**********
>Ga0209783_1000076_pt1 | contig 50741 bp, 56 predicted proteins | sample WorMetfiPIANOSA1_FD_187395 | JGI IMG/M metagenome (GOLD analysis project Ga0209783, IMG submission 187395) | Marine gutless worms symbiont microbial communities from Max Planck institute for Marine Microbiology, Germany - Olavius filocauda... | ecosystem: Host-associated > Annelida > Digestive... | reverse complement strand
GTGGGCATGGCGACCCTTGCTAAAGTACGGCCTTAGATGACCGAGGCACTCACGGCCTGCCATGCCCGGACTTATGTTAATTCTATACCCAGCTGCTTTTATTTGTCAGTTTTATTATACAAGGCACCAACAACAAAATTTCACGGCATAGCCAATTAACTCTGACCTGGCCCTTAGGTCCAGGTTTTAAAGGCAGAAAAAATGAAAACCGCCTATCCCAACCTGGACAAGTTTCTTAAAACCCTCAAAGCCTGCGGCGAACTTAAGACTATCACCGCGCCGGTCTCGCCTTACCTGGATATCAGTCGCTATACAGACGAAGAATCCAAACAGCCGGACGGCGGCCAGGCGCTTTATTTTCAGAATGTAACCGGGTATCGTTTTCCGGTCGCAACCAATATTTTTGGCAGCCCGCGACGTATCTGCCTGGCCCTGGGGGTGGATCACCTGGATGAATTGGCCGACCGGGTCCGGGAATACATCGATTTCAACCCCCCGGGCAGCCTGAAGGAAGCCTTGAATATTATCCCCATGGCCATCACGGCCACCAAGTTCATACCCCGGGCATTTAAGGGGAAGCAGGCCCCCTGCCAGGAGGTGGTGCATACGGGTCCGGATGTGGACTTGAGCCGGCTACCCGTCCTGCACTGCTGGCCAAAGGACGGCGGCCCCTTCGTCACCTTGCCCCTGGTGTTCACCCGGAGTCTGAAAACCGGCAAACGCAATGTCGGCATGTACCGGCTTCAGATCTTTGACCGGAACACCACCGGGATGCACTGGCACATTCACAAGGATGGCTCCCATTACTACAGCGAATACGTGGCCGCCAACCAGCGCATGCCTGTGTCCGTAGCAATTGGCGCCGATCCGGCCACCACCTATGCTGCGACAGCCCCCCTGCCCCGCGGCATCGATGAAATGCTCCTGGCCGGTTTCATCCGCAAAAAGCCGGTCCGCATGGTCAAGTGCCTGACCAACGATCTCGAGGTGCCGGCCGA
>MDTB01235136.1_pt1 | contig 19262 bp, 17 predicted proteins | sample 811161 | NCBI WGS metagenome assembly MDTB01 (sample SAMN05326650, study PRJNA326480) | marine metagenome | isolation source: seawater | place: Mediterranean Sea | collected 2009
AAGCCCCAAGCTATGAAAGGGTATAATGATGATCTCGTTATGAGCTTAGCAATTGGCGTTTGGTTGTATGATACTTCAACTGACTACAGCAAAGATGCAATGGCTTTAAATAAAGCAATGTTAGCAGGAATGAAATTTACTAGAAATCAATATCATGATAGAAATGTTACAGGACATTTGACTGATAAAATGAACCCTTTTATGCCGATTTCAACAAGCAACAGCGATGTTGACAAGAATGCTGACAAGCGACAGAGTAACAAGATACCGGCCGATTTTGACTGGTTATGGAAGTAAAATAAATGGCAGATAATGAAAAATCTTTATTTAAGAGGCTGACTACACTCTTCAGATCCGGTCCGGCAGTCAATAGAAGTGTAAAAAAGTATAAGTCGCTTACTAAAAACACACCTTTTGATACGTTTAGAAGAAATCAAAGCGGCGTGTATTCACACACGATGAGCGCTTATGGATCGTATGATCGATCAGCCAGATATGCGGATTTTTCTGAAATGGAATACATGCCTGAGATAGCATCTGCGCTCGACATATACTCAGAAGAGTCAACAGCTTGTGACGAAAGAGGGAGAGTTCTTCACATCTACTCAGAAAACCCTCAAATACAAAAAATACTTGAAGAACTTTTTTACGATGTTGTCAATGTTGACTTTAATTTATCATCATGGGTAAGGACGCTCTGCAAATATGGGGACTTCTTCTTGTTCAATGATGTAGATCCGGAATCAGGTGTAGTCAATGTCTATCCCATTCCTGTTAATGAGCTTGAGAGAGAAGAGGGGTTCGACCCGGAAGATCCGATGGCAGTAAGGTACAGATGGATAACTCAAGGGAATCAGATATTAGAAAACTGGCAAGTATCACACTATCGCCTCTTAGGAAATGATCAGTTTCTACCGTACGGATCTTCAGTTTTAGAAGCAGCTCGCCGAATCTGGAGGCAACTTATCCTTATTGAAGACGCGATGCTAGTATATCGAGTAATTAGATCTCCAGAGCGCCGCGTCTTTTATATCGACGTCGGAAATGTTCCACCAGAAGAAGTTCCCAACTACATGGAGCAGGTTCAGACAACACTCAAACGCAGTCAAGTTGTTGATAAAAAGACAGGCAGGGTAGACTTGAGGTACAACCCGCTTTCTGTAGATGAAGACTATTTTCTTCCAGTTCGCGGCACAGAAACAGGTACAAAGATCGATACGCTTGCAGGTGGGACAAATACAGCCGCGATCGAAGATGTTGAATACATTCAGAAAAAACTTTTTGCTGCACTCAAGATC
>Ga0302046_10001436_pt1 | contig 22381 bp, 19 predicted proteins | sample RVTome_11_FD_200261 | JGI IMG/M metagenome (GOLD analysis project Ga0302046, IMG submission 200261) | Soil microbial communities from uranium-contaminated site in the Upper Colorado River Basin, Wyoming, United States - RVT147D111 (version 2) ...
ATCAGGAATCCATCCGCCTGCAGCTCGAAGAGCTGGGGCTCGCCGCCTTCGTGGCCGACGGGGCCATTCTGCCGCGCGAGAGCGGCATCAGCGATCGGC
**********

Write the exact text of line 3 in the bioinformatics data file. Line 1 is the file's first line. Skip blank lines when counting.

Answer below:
>MDTB01235136.1_pt1 | contig 19262 bp, 17 predicted proteins | sample 811161 | NCBI WGS metagenome assembly MDTB01 (sample SAMN05326650, study PRJNA326480) | marine metagenome | isolation source: seawater | place: Mediterranean Sea | collected 2009